In short sometimes. Here’s what happens, the bank that owns the property is typically trying to control the transaction both on the listing side as well as on the buying side. Example-a bank such as Bank of America owns a house, in order for them to even consider looking at your purchase offer, they will require you to go through a Bank of America loan officer in “order to make sure you are really pre-approved,” as if the loan officer you are already working with has not done their job. It’s somewhat insulting, but the practice happens daily and buyers have no choice but to play the game if they want to make an offer to purchase the house the bank owns.
Unfortunately, what ends up happening is the other loan officer will often contact the home buyer in an effort to undercut whoever the home buyer was originally working with. It’s not a very ethical practice, but it happens. The good news is you’re not required to use that loan officer, you just have to get a second prequalification through them which typically entails doing a full preapproval as well as giving them permission to pull your credit report, and subsequently your credit score.
Q & A On Second Pre-approvals
Do I need to use the other loan officer?
A: No you don’t. There is one caveat to this one entity we’ve seen come up in the past our properties owned by Carrington Mortgage Services. This company mandates you work with them for the loan if you need a credit for closing costs. If you don’t need a credit for closing costs, you’ll just be required to do a second pre-qualification.
If I don’t buy the house, do I still have to have my credit report ran?
A: Yes, this is a byproduct of the second pre-approval. Most mortgage companies require a credit report for them to consider your qualifying ability looking at your purchase offer. Put another way, if you want to purchase that house, your credit report will be ran even if they don’t go with your purchase offer. That’s the risk.
Can my current loan officer I am working with send all of my financial documentation including my loan application to the other bank requiring the second pre-approval?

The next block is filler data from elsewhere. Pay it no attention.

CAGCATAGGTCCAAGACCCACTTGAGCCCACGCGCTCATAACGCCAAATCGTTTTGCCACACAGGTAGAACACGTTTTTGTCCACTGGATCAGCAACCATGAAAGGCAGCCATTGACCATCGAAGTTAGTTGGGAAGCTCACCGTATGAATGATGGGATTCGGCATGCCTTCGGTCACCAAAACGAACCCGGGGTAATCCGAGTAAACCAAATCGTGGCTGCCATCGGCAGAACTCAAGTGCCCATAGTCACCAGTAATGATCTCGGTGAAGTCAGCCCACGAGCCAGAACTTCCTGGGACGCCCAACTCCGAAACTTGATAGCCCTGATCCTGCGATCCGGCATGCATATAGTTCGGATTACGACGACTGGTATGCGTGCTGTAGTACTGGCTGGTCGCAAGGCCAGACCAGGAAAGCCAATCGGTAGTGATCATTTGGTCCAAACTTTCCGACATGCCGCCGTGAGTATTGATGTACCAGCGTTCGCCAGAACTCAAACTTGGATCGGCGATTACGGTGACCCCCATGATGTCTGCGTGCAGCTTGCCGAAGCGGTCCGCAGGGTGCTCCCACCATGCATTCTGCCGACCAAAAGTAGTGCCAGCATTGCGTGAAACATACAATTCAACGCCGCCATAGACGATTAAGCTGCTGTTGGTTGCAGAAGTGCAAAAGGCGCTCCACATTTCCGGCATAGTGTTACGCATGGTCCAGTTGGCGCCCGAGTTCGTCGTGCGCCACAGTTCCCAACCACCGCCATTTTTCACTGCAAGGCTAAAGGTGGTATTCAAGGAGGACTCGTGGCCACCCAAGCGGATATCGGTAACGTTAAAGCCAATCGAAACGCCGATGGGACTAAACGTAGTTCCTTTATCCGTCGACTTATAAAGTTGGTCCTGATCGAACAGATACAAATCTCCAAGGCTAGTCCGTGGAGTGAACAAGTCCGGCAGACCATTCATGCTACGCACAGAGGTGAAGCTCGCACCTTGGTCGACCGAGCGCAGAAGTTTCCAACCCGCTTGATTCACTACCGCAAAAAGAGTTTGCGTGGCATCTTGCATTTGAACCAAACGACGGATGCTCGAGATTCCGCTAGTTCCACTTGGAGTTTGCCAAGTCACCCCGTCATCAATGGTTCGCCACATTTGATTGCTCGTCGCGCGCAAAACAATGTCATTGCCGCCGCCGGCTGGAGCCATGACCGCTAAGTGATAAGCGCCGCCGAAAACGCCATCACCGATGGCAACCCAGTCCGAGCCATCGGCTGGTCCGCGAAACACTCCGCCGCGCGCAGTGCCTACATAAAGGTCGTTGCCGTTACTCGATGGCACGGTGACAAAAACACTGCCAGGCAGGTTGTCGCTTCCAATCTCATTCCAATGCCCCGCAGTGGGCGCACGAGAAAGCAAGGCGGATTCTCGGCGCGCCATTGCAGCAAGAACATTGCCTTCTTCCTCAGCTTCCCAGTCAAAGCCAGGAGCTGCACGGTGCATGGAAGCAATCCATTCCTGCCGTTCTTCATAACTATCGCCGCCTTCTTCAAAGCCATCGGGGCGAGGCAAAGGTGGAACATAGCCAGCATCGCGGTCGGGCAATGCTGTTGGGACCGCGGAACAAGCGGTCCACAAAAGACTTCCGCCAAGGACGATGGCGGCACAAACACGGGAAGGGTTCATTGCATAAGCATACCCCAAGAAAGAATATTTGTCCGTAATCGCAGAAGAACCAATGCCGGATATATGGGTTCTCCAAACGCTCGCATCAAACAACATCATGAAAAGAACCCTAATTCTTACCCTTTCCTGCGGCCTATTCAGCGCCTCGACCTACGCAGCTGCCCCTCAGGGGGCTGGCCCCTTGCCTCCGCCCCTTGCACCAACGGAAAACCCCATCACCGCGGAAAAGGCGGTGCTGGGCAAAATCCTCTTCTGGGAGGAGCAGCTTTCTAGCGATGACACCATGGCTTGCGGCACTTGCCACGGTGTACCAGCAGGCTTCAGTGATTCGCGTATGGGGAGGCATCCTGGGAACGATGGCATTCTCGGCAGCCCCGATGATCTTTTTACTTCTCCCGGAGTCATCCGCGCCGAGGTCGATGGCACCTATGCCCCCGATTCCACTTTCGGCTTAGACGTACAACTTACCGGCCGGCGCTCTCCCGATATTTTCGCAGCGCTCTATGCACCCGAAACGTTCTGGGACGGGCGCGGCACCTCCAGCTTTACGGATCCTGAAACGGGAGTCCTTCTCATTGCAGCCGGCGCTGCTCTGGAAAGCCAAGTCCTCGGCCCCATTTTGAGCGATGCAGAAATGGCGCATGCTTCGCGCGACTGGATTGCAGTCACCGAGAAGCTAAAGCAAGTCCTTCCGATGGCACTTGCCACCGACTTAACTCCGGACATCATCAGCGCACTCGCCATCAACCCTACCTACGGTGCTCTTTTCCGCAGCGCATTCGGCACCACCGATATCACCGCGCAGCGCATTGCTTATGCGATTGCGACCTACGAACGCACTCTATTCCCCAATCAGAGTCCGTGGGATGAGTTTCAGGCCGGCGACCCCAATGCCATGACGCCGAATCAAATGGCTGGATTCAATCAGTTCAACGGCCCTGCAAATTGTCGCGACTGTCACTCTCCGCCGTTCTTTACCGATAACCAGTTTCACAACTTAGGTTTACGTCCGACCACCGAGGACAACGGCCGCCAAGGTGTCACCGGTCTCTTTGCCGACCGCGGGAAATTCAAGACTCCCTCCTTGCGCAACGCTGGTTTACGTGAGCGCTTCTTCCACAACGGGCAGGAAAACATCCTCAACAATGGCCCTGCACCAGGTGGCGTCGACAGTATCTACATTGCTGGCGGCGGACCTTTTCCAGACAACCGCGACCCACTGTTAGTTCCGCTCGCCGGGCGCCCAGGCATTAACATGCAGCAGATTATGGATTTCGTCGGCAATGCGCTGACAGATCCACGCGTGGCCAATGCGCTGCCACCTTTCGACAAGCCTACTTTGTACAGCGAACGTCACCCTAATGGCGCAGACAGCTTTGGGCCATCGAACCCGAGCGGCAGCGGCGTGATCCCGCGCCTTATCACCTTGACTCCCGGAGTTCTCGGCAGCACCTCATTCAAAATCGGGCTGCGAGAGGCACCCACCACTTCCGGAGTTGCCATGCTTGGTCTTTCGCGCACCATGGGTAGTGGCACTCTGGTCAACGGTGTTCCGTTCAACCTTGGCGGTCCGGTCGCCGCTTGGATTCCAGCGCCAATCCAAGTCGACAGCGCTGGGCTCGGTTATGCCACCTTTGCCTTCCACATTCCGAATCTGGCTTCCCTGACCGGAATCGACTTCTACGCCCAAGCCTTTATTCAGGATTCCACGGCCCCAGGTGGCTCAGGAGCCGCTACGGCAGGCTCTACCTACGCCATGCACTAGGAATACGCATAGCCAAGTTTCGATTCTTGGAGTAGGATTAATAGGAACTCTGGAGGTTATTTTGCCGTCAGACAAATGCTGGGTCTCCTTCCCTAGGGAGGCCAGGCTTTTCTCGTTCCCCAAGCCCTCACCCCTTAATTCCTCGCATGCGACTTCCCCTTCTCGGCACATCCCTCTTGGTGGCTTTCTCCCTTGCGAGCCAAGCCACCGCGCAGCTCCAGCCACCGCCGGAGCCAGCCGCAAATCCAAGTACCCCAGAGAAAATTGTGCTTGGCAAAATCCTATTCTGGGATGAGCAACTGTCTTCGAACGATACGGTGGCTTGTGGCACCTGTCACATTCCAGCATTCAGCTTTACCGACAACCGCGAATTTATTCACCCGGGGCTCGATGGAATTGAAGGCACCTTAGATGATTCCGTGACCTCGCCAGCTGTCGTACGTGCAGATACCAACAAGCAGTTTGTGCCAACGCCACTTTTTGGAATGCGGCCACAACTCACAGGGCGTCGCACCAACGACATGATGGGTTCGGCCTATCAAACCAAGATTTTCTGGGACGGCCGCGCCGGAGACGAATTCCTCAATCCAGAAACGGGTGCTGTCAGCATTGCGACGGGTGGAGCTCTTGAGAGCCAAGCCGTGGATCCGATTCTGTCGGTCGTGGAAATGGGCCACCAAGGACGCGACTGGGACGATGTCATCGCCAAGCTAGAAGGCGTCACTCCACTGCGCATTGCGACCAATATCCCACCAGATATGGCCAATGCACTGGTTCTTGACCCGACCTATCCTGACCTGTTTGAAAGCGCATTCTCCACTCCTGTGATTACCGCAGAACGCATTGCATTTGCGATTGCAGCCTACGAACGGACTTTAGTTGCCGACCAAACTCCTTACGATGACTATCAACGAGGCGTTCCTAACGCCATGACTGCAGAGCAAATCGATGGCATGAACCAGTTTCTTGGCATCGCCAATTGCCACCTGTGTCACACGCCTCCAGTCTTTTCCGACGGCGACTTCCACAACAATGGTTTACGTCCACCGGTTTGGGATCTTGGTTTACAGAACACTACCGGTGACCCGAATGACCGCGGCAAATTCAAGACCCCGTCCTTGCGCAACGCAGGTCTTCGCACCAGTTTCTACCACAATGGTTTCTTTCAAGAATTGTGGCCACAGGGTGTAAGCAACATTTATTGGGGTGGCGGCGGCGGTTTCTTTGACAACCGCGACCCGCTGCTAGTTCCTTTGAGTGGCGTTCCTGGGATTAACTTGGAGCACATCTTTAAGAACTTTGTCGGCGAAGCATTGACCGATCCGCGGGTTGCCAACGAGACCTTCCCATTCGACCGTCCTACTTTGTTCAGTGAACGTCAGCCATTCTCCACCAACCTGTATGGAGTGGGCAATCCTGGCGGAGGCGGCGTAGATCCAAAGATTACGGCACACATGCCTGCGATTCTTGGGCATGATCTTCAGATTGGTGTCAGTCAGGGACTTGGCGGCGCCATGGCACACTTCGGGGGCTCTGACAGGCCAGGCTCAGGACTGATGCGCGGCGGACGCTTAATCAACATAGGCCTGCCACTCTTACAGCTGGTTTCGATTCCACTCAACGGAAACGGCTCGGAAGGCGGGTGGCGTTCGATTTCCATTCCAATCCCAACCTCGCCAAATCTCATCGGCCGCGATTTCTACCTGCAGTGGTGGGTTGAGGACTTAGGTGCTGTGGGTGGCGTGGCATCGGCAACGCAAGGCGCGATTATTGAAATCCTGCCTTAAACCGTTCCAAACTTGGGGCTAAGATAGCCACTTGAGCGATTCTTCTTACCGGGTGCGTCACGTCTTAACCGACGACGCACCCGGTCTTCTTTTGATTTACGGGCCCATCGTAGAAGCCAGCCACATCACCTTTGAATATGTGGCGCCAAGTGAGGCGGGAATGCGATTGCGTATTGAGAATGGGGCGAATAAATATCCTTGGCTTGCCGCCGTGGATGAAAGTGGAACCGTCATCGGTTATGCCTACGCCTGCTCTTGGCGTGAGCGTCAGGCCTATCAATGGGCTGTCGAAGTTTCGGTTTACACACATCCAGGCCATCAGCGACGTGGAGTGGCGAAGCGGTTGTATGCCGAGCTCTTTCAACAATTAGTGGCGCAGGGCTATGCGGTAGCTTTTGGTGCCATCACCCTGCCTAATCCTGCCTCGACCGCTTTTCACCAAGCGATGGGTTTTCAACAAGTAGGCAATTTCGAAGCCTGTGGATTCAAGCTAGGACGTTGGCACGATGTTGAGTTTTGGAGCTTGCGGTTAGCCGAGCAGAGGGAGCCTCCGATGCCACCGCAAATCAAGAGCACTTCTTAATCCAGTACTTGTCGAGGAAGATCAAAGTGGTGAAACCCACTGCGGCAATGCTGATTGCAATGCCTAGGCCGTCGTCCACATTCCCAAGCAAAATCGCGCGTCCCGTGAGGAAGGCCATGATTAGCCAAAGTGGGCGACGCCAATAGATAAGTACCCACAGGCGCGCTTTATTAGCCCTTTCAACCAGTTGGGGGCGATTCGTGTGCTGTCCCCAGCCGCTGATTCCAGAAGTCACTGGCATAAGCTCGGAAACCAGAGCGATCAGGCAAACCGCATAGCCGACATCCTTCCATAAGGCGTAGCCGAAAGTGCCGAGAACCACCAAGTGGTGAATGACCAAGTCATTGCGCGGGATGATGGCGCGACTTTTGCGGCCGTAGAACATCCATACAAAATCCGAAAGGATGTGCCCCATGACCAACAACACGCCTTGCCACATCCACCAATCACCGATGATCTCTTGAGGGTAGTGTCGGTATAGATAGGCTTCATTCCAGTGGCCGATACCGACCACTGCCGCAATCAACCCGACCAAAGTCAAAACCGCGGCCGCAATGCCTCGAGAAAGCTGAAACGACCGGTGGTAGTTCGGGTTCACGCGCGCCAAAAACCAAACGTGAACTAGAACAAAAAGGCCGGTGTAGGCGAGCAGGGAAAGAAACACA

A: No, it is against CFPB (Consumer Financial Protection Bureau) for the lender you were originally working with to send any financial data over to the second lender. As the motivated home buyer, it’s your responsibility to play along with the rules of the contract. This means you’re going to have to send your financial documentation to the second lender as well as allow them to take a home loan application from you directly.
I am worry my credit score is going to go down if another lender pulls my credit report. What do I do?
A: In a realistic transaction, everything is negotiable. Your realtor can simply negotiate around the second pre-approval. The other option is to move on to a different house.
What happens if my offer get countered?
A: Great question! The other loan officer is a party to the seller, they are motivated to give the listing agent an idea of your qualifying ability as well as how much more house you could qualify for this influencing the listing agent and seller to “counter” your original offer. This is another characteristic of going through a secondary pre-approval, make no mistake this benefits the seller, not the buyer.
The house I want to purchase says I have to get a second pre-approval with another mortgage company, but they do not own the house. Do I still need to get a second pre-approval with them?
A: No you do not. Unless the seller is a bank, there is no mandatory action needed to get a second pre-qualification with another mortgage company unless you choose to. For example, we had transaction last week where it was a normal listing( ie non-foreclosure, non bank-owned), the listing agent also ran a mortgage company, and they were requiring a second pre0approval. We advised our client she had no obligation to obtain a more pre-approvals. Her real estate agent agreed.